BC Historical Newspapers

BC Historical Newspapers Logo

BC Historical Newspapers

Kelowna Record Jan 21, 1915

Item Metadata

Download

Media
xkelownarec-1.0180711.pdf
Metadata
JSON: xkelownarec-1.0180711.json
JSON-LD: xkelownarec-1.0180711-ld.json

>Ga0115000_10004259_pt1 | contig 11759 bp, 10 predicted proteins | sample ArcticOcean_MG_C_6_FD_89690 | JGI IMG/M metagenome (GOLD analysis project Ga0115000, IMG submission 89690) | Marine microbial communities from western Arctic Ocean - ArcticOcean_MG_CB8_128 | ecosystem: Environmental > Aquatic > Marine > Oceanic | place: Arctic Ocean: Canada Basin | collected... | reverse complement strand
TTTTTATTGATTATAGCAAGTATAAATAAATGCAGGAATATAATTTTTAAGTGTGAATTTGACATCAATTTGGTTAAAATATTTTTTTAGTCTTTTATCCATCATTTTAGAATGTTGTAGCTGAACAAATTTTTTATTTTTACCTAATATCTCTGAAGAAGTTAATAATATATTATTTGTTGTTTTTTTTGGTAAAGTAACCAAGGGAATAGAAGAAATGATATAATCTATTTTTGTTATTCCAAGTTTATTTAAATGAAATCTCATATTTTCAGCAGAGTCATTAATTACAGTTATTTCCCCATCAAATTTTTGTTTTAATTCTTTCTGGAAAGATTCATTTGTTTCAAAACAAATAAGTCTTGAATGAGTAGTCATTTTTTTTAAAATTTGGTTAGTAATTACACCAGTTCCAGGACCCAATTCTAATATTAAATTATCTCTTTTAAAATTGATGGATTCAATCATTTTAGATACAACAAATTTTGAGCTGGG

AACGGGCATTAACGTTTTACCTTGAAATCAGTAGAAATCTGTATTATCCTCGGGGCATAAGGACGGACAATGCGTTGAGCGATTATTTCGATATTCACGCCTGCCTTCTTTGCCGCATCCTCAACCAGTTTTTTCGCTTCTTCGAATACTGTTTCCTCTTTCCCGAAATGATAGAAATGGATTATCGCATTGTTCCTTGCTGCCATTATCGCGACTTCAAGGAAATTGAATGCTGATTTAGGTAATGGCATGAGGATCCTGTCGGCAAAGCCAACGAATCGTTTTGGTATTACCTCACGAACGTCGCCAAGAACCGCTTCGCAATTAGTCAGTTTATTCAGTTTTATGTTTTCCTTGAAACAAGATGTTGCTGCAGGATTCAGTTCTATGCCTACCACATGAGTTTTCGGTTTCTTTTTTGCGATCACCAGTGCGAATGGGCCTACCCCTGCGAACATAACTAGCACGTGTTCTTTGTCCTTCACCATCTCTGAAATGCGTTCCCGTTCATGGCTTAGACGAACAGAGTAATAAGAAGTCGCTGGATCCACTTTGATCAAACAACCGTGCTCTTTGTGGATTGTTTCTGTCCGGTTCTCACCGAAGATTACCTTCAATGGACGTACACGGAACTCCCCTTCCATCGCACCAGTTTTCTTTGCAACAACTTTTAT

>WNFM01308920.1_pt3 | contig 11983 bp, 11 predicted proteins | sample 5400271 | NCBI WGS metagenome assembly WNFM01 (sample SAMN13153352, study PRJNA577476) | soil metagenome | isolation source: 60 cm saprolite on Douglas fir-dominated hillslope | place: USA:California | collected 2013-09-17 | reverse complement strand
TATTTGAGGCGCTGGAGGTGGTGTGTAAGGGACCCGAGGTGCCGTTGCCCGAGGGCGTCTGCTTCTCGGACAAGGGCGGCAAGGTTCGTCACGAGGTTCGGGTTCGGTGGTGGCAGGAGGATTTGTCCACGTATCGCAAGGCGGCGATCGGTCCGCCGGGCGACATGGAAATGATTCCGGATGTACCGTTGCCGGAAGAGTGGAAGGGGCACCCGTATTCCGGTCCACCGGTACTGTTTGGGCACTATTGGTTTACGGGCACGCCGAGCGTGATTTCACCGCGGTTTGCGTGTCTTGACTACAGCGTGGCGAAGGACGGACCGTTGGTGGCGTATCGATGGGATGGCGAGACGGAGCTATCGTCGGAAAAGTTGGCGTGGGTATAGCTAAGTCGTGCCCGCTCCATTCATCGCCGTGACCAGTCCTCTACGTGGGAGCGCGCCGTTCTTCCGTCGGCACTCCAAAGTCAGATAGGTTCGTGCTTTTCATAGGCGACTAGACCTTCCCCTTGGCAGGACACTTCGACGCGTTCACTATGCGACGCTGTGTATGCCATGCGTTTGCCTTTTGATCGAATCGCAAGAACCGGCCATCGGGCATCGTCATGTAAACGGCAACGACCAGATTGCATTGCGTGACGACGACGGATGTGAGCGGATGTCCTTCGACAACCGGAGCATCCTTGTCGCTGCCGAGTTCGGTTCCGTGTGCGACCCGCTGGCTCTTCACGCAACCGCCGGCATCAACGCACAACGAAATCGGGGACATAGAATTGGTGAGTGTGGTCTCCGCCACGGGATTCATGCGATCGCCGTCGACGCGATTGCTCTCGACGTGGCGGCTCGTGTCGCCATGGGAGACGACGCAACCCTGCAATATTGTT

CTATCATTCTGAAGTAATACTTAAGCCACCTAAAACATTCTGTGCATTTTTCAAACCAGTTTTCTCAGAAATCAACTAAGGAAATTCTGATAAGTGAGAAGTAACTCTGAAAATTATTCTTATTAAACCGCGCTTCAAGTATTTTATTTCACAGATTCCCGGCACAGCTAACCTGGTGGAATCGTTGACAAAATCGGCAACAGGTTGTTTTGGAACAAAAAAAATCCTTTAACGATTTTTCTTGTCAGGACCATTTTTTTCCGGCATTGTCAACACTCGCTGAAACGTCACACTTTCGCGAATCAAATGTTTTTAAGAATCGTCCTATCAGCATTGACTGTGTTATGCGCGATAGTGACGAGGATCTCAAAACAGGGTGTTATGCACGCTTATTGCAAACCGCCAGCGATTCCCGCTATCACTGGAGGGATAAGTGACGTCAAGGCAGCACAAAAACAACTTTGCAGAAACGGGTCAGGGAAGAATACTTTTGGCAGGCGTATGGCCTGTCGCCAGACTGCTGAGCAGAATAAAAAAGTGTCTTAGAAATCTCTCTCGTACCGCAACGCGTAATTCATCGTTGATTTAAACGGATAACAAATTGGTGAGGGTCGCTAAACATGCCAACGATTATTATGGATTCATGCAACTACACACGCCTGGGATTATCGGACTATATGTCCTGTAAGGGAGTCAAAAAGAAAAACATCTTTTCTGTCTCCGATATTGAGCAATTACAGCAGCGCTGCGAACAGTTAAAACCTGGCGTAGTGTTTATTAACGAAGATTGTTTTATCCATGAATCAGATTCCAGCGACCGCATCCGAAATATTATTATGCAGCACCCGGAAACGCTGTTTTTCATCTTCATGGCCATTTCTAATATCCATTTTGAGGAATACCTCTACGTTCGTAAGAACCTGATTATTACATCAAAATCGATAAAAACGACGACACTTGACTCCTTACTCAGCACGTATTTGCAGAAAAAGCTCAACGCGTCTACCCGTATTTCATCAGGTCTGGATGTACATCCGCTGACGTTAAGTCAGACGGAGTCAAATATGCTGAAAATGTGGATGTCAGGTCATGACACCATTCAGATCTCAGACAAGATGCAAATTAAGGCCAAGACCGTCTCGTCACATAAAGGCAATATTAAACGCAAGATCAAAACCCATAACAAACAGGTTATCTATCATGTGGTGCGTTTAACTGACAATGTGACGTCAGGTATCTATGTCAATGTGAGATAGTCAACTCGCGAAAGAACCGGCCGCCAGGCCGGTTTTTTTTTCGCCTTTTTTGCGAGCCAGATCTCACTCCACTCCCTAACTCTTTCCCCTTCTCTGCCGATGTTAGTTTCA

RDF/XML (Pretty): xkelownarec-1.0180711-rdf.xml
RDF/JSON: xkelownarec-1.0180711-rdf.json
Turtle: xkelownarec-1.0180711-turtle.txt
N-Triples: xkelownarec-1.0180711-rdf-ntriples.txt
Original Record: xkelownarec-1.0180711-source.json
Full Text
xkelownarec-1.0180711-fulltext.txt
Citation
xkelownarec-1.0180711.ris

Full Text